Black Hornet

Black Hornet - James Sallis With Black Hornet, I'm realizing that the Lew Griffin series is entirely the written memories of an older man looking back on and contemplating major events in his life. While the first novel, [b:The Long-Legged Fly|176381|The Long-Legged Fly (Lew Griffin, #1)|James Sallis||1098952], jumps around in time to study a changing man through different decades and the second novel, [b:Moth|176383|Moth (Lew Griffin, #2)|James Sallis||1872980], expands more on the 1990's part of his life, in Black Hornet, Lew remembers more events from the 1960's, expanding on the first part of Fly. What struck me, was how much the book actually did feel like a memory, even more so than the previous stories. Lew's narration seems to be unstuck in time, paralleling the past and present, cross-referencing not only things that have happened, but events to come and filling in some of the blanks between events that we are aware of from the previous books (maybe this is material for the later novels in the series?). All of this gives a great sense of an old man looking back on life with waning memory.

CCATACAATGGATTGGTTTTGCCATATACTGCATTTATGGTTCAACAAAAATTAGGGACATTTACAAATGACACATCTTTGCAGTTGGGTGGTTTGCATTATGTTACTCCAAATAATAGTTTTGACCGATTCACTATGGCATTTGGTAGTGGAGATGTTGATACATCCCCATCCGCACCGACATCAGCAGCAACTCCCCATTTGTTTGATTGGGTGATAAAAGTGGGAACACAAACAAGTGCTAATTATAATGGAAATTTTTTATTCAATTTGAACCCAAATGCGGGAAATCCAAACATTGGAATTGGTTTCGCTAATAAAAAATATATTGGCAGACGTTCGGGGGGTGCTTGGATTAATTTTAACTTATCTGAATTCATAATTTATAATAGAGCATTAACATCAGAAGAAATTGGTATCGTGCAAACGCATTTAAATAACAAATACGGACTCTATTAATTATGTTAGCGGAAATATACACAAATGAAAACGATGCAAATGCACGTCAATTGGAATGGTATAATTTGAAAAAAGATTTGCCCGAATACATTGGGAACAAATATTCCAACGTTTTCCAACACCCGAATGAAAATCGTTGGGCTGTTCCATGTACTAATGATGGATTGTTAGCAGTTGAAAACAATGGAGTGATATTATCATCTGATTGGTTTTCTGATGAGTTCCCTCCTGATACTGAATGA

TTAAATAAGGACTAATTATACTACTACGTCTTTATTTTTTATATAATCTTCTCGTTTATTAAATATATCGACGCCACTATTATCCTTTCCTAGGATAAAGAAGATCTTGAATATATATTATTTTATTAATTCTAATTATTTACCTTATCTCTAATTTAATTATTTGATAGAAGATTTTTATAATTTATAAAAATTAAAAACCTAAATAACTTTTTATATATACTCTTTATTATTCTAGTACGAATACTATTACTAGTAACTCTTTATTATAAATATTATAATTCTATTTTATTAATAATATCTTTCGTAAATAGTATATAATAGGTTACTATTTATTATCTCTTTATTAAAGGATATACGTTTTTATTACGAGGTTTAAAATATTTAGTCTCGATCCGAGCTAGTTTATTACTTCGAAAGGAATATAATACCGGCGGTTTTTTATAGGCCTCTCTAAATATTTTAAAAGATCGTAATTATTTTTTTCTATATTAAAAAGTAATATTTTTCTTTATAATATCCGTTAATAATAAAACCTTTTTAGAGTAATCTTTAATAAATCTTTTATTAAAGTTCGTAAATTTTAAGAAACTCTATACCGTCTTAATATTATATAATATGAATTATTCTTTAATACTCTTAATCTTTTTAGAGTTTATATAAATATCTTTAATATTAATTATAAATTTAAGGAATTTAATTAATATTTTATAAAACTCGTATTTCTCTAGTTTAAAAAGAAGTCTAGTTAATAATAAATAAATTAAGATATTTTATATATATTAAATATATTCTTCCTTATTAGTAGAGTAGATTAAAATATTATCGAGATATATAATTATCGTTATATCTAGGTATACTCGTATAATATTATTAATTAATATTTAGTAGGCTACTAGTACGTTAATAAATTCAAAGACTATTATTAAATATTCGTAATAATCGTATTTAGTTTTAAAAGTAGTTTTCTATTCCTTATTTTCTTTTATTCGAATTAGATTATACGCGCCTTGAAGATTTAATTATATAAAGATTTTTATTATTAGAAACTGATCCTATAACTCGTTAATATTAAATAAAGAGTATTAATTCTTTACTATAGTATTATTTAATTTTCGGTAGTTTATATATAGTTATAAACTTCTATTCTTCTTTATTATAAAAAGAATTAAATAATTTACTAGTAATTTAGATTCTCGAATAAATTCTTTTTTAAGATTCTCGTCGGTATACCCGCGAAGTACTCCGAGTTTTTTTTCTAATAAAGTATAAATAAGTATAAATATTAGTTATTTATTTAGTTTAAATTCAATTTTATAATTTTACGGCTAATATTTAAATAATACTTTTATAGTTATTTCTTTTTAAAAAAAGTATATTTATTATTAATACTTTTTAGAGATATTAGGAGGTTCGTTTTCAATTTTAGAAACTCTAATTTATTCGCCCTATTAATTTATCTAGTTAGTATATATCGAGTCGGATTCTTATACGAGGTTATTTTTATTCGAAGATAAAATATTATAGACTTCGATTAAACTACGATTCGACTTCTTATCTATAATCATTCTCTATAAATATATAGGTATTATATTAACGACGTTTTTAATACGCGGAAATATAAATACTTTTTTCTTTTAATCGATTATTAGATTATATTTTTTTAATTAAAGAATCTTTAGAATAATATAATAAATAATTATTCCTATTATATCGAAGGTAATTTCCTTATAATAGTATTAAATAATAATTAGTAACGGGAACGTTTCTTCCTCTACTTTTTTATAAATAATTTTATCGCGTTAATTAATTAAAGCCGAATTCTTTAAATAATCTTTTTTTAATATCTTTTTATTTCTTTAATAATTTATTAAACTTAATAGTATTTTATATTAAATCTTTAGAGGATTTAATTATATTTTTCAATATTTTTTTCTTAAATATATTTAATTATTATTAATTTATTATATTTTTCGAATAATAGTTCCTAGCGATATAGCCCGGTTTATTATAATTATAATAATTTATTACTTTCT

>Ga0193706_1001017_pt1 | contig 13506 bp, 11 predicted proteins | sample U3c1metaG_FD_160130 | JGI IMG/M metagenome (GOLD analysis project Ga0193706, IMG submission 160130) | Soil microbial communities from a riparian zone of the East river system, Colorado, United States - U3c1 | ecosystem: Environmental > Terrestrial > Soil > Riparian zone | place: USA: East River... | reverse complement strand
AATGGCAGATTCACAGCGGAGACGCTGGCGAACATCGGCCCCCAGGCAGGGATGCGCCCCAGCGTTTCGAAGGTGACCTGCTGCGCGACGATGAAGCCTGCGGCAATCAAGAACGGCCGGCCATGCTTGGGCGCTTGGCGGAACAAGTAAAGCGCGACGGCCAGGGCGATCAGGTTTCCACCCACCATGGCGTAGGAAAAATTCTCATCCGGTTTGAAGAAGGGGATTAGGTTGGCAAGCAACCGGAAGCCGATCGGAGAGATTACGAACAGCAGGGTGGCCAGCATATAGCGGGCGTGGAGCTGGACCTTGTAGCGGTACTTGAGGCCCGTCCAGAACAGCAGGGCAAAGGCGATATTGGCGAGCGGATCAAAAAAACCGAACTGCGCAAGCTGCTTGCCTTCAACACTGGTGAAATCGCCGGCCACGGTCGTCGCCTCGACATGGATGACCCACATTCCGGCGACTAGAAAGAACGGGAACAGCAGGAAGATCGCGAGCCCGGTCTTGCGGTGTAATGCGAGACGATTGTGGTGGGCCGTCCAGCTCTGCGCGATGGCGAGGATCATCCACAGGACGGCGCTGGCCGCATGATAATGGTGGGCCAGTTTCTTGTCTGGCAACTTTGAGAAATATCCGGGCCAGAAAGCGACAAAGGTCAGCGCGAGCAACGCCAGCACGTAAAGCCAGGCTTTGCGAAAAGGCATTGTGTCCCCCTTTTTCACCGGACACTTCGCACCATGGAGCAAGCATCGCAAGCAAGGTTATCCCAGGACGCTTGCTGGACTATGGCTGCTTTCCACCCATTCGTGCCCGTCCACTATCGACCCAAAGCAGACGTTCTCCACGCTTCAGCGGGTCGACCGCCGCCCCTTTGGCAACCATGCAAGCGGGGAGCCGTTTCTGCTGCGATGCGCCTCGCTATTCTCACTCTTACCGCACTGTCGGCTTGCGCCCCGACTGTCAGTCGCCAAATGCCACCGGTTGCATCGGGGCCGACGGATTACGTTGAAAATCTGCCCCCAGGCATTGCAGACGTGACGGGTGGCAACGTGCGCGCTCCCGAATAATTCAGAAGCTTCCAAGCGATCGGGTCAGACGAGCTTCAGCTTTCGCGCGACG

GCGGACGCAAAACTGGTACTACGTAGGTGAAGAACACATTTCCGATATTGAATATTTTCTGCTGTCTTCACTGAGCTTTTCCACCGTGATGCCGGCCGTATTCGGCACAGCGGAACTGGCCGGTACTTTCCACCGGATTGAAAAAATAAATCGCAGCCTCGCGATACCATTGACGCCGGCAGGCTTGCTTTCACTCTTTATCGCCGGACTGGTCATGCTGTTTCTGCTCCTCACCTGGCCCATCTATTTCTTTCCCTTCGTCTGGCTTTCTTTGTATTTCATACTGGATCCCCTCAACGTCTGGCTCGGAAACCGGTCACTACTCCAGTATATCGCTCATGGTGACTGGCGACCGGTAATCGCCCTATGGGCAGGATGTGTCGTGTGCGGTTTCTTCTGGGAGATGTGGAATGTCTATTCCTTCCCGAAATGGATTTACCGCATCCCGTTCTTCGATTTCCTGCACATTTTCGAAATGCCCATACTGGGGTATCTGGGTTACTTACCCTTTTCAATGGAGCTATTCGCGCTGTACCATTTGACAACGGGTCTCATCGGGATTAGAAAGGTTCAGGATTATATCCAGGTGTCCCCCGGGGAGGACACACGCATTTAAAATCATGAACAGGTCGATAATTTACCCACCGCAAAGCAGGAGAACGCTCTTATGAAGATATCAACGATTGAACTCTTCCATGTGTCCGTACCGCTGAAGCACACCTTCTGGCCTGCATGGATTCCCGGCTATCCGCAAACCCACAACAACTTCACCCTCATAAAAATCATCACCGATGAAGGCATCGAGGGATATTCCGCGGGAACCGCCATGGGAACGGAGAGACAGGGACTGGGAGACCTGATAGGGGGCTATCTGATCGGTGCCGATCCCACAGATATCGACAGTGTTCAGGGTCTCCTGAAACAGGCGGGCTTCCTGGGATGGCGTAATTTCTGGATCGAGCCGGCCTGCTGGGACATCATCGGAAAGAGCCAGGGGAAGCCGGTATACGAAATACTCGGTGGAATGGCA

This story focuses on the younger Lew of the 1960's section of Fly, a raging drinker and debt collector, who is still far away from the best-selling novelist, professor, and sometime private detective that we know from the 1990's. He meets Esmé Dupuy in a bar, a white journalist who he has a drink with but who is soon gunned down right in front of him, the latest victim of a sniper that's been terrorizing New Orleans shooting white people. Lew is set on tracking the man down (an event that is alluded to in Moth). And in doing so, we get to witness Lew meeting different people that we know will be important friends in the times to come.

This book has a very different atmosphere from the previous books in the series. There's more of a focus on race and racial identity and protest, probably coming out of being set in the racially-charged and political '60's. Lew finds himself adrift in this world, bumping into militant groups like the Panthers, and even meeting and rubbing shoulders with a socially-angry [a:Chester Himes|4392029|Chester Himes|] at an event for the author, a scene that turns out to be a great homage to one of Sallis's inspirations. Although the book is pretty short, I took my time with it and soaked in Sallis's passionate prose, enjoying yet another great book in a series focusing on identity and memory.